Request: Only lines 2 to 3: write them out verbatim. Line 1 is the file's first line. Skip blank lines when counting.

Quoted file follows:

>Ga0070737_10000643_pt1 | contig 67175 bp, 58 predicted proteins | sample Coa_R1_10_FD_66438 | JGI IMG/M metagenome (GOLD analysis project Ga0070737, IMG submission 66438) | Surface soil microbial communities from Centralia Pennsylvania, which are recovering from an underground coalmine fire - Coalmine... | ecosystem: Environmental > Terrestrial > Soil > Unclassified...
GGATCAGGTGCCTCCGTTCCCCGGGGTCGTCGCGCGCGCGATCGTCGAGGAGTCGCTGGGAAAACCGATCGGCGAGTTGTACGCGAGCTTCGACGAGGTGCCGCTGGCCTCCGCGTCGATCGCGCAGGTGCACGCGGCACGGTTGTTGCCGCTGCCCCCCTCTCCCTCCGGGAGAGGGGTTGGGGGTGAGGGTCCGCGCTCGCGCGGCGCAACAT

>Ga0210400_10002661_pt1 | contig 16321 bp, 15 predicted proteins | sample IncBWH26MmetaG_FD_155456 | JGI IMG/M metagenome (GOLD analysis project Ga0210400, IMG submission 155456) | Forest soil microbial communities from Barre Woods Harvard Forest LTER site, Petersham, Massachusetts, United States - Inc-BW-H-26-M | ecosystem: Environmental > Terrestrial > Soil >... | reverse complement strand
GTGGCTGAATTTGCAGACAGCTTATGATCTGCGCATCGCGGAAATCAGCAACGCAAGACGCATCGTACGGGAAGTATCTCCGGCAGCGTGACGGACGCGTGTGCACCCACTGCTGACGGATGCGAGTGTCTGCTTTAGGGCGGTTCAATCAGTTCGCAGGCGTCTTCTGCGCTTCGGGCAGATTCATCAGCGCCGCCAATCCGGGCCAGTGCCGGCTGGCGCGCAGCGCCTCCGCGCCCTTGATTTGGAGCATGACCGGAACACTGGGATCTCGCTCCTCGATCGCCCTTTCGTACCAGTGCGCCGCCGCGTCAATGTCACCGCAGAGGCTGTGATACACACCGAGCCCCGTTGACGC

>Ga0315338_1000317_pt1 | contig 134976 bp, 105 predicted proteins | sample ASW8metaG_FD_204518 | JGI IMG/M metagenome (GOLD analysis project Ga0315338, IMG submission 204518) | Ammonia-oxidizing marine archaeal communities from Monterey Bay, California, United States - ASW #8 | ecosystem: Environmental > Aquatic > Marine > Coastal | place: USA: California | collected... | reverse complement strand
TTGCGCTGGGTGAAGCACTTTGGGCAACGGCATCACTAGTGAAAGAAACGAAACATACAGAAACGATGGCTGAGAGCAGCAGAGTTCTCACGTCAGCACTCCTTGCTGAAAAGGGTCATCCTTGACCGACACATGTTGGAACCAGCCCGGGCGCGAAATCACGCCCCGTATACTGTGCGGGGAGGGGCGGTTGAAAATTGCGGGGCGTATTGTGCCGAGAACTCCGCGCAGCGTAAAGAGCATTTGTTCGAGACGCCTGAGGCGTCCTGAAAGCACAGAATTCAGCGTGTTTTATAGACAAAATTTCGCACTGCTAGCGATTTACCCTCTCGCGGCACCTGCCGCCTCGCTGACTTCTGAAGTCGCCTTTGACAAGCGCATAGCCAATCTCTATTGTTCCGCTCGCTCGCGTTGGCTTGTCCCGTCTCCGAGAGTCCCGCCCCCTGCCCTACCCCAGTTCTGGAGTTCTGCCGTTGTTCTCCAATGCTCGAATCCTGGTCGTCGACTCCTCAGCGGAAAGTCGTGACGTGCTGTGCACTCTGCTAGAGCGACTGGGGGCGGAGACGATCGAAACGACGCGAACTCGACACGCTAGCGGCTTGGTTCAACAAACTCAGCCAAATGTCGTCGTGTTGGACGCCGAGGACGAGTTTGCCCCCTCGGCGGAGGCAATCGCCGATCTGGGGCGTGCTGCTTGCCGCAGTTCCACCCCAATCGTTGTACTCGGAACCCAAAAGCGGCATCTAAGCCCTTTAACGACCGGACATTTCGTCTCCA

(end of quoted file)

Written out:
GGATCAGGTGCCTCCGTTCCCCGGGGTCGTCGCGCGCGCGATCGTCGAGGAGTCGCTGGGAAAACCGATCGGCGAGTTGTACGCGAGCTTCGACGAGGTGCCGCTGGCCTCCGCGTCGATCGCGCAGGTGCACGCGGCACGGTTGTTGCCGCTGCCCCCCTCTCCCTCCGGGAGAGGGGTTGGGGGTGAGGGTCCGCGCTCGCGCGGCGCAACAT

>Ga0210400_10002661_pt1 | contig 16321 bp, 15 predicted proteins | sample IncBWH26MmetaG_FD_155456 | JGI IMG/M metagenome (GOLD analysis project Ga0210400, IMG submission 155456) | Forest soil microbial communities from Barre Woods Harvard Forest LTER site, Petersham, Massachusetts, United States - Inc-BW-H-26-M | ecosystem: Environmental > Terrestrial > Soil >... | reverse complement strand